It’s complicated—maybe more complicated than it should be for many American households, and the numbers in the piece get a little tough to wade through at points. But Koppelman concludes that depending on what the family chooses, their health needs for next year, and what life brings, Obamacare might even help their bottom line—though it’ll be harder for Andy Mangione to buy the low-premium, high-risk insurance he’d selected for his healthy family. I especially liked Koppelman’s discussion of the trade-offs necessary when you buy health insurance, something I ‘ve been writing about a lot lately. Here’s his conclusion:
There’s a trade-off here, and it’s not one without complications. Families like the Mangiones, families on a budget, are being asked to pay more money up front in exchange for potential savings down the line. That’s not an easy thing, and it’s not something that Mangione wants to do. He chose to pay lower premiums, and accept a higher amount of risk down the line…. But it is a trade-off, not just a premium increase, and there are very good reasons why Obamacare was passed and why people like the Mangiones are facing issues like these. Jim Angle never bothered to mention any of them, but they’re real, and for some people like the Mangiones, they mean that life might actually be better under Obamacare.
Twitter overdose. I can’t blame Twitter devotees for getting a little tired of Day One’s seemingly minute-by-minute updates from state insurance exchanges, many of them retweeted by health reform cheerleaders. From Colorado we heard about at one point about 34,500 visitors and 1,300 accounts in the first three hours. From Nevada’s Health Link came an 11 am update with the news of 758 calls and 1,236 accounts created. Peter Lee, who heads Covered California, the state’s exchange, reported its website was getting 10,000 hits a minute. Many of the state exchanges fared better at launch than the backlogged federal exchange, but still, the stream of numbers prompted Reuter’s Sharon Begley to tweet: “Can #Obamacare exchanges please stop soliciting traffic via Twitter when their sites are ‘currently having log in issues,’ as in NY?”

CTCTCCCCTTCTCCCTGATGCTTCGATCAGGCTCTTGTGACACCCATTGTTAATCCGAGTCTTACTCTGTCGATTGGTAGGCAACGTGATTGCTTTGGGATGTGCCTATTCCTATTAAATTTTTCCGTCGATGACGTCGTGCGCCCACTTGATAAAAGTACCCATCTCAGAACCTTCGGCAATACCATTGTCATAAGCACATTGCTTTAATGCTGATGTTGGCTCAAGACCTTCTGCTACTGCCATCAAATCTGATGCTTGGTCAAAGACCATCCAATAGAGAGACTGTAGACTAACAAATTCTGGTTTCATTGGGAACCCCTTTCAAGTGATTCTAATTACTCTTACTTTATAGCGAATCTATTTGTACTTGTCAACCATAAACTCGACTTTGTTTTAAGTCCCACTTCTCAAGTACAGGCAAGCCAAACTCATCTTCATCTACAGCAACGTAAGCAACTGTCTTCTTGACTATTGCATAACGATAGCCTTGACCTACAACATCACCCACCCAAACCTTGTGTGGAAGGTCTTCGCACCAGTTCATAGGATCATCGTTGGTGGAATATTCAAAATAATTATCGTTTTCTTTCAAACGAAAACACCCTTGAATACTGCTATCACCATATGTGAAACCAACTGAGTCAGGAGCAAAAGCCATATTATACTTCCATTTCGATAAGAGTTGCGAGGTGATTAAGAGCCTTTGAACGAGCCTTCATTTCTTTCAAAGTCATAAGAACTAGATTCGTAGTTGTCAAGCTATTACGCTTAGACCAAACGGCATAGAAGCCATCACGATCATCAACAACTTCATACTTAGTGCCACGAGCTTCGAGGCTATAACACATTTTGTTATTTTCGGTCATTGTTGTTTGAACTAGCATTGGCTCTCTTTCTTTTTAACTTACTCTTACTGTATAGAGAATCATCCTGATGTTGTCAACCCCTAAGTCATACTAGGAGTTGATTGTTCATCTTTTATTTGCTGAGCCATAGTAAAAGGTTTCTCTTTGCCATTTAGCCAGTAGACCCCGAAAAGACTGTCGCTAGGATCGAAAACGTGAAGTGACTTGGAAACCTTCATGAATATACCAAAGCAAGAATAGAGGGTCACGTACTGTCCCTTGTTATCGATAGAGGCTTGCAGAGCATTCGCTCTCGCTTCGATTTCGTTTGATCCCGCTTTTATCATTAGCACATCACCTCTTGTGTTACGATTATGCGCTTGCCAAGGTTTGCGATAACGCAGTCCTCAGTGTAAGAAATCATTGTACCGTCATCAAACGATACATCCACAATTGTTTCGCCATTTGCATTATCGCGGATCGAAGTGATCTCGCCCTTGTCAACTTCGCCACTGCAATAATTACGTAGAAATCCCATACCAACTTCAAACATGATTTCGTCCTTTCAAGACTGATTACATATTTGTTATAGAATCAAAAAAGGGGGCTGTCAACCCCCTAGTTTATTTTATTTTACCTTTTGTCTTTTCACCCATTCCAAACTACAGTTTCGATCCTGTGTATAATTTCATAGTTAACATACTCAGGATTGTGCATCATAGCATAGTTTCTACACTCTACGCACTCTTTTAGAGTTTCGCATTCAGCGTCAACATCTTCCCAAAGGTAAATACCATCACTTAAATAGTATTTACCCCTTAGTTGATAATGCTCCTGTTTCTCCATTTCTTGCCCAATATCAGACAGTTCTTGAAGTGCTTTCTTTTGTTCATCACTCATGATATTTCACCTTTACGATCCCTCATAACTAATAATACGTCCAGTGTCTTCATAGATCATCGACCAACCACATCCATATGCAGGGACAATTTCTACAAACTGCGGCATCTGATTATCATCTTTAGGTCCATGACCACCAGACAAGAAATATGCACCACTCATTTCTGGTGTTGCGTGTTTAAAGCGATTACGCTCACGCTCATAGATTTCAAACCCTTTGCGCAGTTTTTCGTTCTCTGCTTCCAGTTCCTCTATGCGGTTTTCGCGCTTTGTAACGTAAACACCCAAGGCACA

Looking ahead. This brings me to what should reporters, editors, and producers be looking at next. Millions of people showing an interest in the exchanges is indeed a good omen. But even setting aside the technical problems surrounding the rollout, buying a policy is a tricky affair, so telling people to take their time, study the options, consider their needs, and seek help from qualified, neutral sources is good advice. Coverage won’t begin until January 1 (if you sign up by Dec. 15), and open enrollment ends March 31. We should let people know that a policy bought next month is as good as a policy bought today, so there’s no need to hurry. A Pennsylvania woman told me she was so eager to dump her Aetna policy she was ready to sign up on the spot after seeing that Blue Cross offered a cheaper premium. Were the coverages and the cost sharing the same? She didn’t know and didn’t seem to care. A woman in Nebraska explained how insurance agents had bombarded her after she entered some personal information on ehealthinsurance.com. An agent from Florida advised her—incorrectly—that if she didn’t sign up quickly, her application would not be accepted. “The message was ‘if you don’t work with me on this, you’ve blown it, honey,’” she told me.
It’s also a good idea for journalists to take time and parse the numbers rolling in from the states. We won’t know for several months whether those signing up are the young healthy folks everyone wants in the pool, or the very sick who need insurance ASAP. The mix of applicants is as important as the numbers. And what are they buying—the cheaper bronze and silver plans or the ones offering better coverage? So when some exchange official announces the numbers, more questions are in order.